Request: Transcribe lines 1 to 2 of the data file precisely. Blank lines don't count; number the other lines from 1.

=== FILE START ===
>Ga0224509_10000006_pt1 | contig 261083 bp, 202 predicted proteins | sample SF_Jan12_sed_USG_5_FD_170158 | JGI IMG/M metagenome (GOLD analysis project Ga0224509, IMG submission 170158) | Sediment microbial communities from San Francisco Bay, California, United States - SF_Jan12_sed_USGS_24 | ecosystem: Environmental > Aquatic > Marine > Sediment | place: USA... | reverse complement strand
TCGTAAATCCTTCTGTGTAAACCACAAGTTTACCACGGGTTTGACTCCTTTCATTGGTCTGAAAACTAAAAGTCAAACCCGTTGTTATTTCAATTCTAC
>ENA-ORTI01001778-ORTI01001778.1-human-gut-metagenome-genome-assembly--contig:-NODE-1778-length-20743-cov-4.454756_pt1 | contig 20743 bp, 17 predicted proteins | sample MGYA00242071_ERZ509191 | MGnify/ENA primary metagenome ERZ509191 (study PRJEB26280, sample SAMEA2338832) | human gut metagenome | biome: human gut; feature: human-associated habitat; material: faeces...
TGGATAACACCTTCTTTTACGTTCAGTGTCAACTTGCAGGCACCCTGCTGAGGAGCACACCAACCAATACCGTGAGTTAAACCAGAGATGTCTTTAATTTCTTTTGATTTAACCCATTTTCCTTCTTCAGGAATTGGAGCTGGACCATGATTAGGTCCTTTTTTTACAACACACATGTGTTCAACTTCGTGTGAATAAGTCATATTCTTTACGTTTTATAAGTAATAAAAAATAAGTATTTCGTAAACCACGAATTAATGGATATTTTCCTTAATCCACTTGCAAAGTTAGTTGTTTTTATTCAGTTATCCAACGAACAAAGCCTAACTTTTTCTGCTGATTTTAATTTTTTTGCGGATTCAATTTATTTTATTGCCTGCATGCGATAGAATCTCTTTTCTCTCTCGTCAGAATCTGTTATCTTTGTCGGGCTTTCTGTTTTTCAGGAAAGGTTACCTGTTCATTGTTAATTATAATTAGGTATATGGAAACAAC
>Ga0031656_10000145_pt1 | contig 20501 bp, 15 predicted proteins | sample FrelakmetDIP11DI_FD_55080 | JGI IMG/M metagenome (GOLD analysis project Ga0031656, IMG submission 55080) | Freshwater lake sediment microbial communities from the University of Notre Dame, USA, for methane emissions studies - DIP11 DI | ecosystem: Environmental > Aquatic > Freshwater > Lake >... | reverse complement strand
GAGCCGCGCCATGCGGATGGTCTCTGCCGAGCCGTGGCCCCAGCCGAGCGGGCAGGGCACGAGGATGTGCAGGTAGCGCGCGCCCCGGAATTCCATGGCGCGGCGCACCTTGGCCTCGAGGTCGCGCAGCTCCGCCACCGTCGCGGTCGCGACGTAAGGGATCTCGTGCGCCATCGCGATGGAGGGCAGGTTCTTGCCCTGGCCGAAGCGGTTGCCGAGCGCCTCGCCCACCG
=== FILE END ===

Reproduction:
>Ga0224509_10000006_pt1 | contig 261083 bp, 202 predicted proteins | sample SF_Jan12_sed_USG_5_FD_170158 | JGI IMG/M metagenome (GOLD analysis project Ga0224509, IMG submission 170158) | Sediment microbial communities from San Francisco Bay, California, United States - SF_Jan12_sed_USGS_24 | ecosystem: Environmental > Aquatic > Marine > Sediment | place: USA... | reverse complement strand
TCGTAAATCCTTCTGTGTAAACCACAAGTTTACCACGGGTTTGACTCCTTTCATTGGTCTGAAAACTAAAAGTCAAACCCGTTGTTATTTCAATTCTAC